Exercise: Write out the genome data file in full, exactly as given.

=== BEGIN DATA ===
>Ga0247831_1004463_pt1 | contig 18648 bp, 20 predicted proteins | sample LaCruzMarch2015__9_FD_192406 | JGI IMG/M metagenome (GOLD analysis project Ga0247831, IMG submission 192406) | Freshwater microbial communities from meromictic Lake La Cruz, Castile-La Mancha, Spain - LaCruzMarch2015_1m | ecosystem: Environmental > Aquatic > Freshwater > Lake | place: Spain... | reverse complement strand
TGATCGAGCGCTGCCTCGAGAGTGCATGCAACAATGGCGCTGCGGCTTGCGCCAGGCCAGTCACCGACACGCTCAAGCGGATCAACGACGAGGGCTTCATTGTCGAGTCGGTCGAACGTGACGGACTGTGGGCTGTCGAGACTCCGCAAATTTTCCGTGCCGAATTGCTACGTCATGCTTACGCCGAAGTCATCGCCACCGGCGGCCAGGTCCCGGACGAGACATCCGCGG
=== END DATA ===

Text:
>Ga0247831_1004463_pt1 | contig 18648 bp, 20 predicted proteins | sample LaCruzMarch2015__9_FD_192406 | JGI IMG/M metagenome (GOLD analysis project Ga0247831, IMG submission 192406) | Freshwater microbial communities from meromictic Lake La Cruz, Castile-La Mancha, Spain - LaCruzMarch2015_1m | ecosystem: Environmental > Aquatic > Freshwater > Lake | place: Spain... | reverse complement strand
TGATCGAGCGCTGCCTCGAGAGTGCATGCAACAATGGCGCTGCGGCTTGCGCCAGGCCAGTCACCGACACGCTCAAGCGGATCAACGACGAGGGCTTCATTGTCGAGTCGGTCGAACGTGACGGACTGTGGGCTGTCGAGACTCCGCAAATTTTCCGTGCCGAATTGCTACGTCATGCTTACGCCGAAGTCATCGCCACCGGCGGCCAGGTCCCGGACGAGACATCCGCGG